In addition to worrying about wardrobe malfunctions and Howard Stern, the Federal Communications Commission (FCC) is investigating Bowdoin's WBOR 91.1 FM's broadcast license renewal and may shut down the station.

The issue is not censorship, but rather compliance with "public issue lists" and broadcasting public service announcements. While the station has complied with the most important part?making the announcements on air?the FCC has taken issue with the lack of record keeping over the last six years.

"The FCC's concern is that we did not make these [public issue] lists available immediately during the past six years, and that allegation is true," said Adam Paltrineri '07, WBOR's station manager.

"Due to the high rate of student management turnover, the procedures for publicizing these public issues lists fell through the cracks, and past management had no idea it was even a requirement. It is incredibly difficult to operate a non-commercial radio station and our management does an amazing job, but unfortunately this is an area where we have slipped in the past," he said.

After discovering the oversight, Paltrineri consulted the records of previous public service announcements and reconstructed the lists for the last six years.

"As of right now, we are up to date with our current public issues lists and continue to provide the community with quality programming which helps educate and inform all our listeners," Patrineri said.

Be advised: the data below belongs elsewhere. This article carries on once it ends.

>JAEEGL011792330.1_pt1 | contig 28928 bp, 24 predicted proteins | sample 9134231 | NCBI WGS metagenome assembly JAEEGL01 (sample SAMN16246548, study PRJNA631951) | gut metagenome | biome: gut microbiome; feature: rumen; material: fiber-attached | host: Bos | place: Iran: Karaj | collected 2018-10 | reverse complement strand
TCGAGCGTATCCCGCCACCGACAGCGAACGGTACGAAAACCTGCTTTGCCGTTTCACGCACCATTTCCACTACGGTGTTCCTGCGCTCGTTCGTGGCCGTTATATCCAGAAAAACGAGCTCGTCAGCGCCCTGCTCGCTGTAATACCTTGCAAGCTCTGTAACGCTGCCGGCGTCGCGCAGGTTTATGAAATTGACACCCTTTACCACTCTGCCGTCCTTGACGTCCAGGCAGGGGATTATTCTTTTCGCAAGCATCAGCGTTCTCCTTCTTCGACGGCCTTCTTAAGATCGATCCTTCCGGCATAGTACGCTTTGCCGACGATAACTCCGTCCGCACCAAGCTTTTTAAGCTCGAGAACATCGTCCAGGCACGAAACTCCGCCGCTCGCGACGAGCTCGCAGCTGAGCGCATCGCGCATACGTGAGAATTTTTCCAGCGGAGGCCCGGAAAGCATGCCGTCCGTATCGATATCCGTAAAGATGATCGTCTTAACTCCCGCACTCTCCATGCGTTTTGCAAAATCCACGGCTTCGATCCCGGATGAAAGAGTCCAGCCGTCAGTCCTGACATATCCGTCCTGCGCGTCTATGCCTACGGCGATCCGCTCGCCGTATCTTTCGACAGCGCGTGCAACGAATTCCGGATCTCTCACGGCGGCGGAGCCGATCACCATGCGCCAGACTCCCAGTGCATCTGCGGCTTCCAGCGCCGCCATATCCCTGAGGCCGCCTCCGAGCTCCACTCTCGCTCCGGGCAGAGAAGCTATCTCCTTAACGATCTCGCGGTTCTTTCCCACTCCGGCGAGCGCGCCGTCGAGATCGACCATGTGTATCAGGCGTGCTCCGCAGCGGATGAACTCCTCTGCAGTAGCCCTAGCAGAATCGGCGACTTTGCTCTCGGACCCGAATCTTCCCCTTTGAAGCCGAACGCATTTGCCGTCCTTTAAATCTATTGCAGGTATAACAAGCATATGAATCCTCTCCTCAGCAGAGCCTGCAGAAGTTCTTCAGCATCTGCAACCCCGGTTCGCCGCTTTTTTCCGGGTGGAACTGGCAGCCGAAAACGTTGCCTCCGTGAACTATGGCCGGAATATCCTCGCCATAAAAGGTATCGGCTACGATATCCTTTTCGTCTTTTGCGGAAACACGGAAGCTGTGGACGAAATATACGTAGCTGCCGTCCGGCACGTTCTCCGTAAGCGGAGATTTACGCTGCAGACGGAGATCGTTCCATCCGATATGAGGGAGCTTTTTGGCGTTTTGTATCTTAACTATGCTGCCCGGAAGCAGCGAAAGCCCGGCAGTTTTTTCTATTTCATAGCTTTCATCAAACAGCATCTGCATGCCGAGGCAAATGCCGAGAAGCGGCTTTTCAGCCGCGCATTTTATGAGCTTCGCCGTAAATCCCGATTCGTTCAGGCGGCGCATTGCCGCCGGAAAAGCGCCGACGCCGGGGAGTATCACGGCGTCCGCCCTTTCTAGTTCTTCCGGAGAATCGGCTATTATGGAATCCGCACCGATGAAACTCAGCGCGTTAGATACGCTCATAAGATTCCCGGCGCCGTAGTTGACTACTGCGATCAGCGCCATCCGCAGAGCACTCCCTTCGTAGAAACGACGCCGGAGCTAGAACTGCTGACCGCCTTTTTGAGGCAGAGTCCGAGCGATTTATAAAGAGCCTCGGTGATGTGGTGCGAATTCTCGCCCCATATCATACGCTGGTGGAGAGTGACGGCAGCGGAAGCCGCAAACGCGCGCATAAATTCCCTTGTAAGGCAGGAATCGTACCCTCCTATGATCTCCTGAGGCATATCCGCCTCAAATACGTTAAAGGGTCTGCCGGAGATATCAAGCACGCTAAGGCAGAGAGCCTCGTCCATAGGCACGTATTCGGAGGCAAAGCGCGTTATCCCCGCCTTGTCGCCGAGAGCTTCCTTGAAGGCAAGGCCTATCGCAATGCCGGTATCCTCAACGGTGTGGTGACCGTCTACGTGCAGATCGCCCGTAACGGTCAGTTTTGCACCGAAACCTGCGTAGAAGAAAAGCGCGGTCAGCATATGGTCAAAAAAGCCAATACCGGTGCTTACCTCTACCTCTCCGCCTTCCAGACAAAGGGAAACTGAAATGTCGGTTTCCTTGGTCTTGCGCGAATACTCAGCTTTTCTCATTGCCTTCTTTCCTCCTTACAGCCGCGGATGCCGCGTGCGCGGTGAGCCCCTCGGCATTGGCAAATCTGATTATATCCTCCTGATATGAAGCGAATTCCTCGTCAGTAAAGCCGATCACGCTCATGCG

The public service announcements are hourly message broadcasts about school dropout prevention, natural disaster relief, Red Cross blood drives, and other community concerns. Director of Security Randy Nichols and Assistant Director Mike Brown's radio show "Listen!" also qualifies as a public service announcement. Their show covers topics ranging from sexual assault to basic highway safety.

Toby Crawford '07, host of "The Classical Connection," calls the FCC's investigation "a lesson in government bureaucracy. It'd be awful if the FCC shut down the station, especially on technical grounds. It's not like DJs swear profusely or insist on plugging companies in their stock portfolio."

Charlie Ticotsky '07, host of "At the Bottom of Everything," agreed with Crawford's disappointment in the bureaucracy.

"WBOR provides a service to the Midcoast community in that it is a non-commercial radio station that plays music you never hear on bland, restrictive corporate radio station playlists," he said.

"The FCC should be investigating stations that censor music, like ClearChannel banning John Lennon's 'Imagine' and other songs after 9/11, or that play 30 minutes of commercials per hour, rather than small, passionate stations like WBOR," Ticotsky added.

To save the station, WBOR launched a letter-writing campaign and will send those letters directly to the FCC. The letter is available on the WBOR website and must be turned into the radio station before October 2.

"WBOR has served Bowdoin and the Brunswick community for over 50 years. In that time, the station has changed in ways nobody could have imagined in the past, from digital media to the incredible variety of music we play on our airwaves," Paltrineri said. "What hasn't changed is our commitment to serving the interests of Bowdoin and the greater Brunswick community. After all, our signal can be heard well outside the confines of the Bowdoin campus."